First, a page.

Toronto stocks to rise in wake of late-day rally

Thu Jan 24, 2008 9:06am EST
 
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TORONTO Jan 24 (Reuters) - The Toronto Stock Exchange's main index was set to ride the previous session's momentum higher on Thursday, emboldened by the prospect of a rescue plan for U.S. bond insurers, as well as better-than-expected results from Potash Corp of Saskatchewan (POT.TO: Quote).

The index mounted a late-day comeback on Wednesday to eke out a small gain as word spread that New York state regulators were meeting with battered insurers to hammer out a plan that could ease the credit crisis.

Market attention has been fixed on the United States this week with the TSX swinging widely, in an 800-point range, as fears over a recession gained strength.

"We've seen the market get very thin with this volatility, and moves get exaggerated. But with interest rates having come down so much, certain investors will be viewing equities as having become a lot cheaper than what they were," said Paul Hand, managing director at RBC Capital Markets.

Global equity markets rose on Thursday, yanking up the prices of commodities such as crude oil, natural gas and spot gold. Nearly half of the TSX's weighting is in resources, and energy and materials stocks typically rise with the underlying commodity.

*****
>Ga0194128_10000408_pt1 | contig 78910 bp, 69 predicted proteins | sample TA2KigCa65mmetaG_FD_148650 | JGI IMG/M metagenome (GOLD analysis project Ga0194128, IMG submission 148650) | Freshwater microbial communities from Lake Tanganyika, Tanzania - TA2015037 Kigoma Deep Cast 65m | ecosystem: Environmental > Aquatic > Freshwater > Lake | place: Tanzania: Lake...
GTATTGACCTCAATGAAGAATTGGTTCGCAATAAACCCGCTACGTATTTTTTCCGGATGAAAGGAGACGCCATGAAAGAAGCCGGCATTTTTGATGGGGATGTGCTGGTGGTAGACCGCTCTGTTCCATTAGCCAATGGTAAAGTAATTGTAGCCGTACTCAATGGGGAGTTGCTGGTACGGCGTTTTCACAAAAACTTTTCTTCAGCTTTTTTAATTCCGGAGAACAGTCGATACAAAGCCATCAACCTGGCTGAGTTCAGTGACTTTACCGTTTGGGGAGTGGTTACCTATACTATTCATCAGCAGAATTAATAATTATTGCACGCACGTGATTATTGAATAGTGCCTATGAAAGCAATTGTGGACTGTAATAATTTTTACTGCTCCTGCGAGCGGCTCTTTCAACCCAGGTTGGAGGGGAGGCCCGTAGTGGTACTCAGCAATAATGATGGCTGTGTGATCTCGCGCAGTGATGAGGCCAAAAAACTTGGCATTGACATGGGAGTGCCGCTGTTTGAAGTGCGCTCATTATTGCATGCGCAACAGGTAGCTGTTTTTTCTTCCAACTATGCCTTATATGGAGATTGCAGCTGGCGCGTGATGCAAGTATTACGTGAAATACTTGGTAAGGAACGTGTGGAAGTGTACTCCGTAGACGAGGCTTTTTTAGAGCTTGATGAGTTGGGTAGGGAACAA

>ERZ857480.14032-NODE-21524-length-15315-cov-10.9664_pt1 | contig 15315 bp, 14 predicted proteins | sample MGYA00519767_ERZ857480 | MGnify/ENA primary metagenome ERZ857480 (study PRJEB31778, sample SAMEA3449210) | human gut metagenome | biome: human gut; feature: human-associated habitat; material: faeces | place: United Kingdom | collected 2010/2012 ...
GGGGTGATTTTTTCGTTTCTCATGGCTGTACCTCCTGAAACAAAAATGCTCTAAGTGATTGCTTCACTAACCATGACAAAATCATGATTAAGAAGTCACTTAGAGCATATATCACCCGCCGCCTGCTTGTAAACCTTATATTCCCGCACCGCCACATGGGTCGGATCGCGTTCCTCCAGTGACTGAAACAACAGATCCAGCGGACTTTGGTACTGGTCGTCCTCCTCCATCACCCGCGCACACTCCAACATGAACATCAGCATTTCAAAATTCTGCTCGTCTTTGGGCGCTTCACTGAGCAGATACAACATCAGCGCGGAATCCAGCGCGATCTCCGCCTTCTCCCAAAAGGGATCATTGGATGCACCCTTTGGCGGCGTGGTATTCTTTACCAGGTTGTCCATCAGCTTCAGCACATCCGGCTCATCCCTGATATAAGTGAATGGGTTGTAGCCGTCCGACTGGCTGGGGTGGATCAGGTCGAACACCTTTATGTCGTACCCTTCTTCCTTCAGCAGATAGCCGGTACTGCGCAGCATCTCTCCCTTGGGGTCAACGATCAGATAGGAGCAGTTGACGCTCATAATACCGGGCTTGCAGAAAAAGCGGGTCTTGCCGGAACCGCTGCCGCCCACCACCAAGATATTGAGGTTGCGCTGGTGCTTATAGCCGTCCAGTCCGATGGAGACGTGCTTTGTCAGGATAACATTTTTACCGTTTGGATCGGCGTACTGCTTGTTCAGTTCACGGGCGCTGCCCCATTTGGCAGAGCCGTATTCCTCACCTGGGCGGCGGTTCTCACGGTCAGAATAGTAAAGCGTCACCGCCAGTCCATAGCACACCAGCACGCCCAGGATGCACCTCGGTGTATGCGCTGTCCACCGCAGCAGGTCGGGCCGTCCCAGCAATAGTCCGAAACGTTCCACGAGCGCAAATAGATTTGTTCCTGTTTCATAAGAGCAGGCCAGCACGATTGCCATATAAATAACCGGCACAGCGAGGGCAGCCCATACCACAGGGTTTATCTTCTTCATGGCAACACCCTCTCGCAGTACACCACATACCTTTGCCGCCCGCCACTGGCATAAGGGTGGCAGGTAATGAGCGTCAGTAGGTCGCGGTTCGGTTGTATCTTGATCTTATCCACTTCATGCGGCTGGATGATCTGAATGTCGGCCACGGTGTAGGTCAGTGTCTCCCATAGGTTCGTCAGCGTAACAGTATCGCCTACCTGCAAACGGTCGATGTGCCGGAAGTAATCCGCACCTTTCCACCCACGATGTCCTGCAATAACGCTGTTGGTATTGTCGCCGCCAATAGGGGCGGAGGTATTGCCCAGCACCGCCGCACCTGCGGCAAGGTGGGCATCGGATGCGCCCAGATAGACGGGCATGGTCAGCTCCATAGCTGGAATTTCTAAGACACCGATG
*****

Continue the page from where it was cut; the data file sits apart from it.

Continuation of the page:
In the materials sector, world No. 1 fertilizer producer Potash Corp reported a doubling of quarterly profit, beating average analyst estimates. For details, see: [nN24226149]

Also in that sector, Lundin Mining (LUN.TO: Quote) told Reuters it still has aspirations to become an C$8 billion to C$10 billion company over the next few years. For details, see: [nN23359359]

Elsewhere, Methanex (MX.TO: Quote), the world's largest producer of methanol, said fourth-quarter profit was flat. For details, see: [nWEN3539]

The S&P/TSX composite index .GSPTSE starts the day at 12,657.40 after adding 16.52 points, or 0.13 percent, in the previous session. It is down 0.6 percent so far this week, and off 8.5 percent so far in 2008.

($1=$1.02 Canadian) (Reporting by Jonathan Spicer; Editing by Scott Anderson)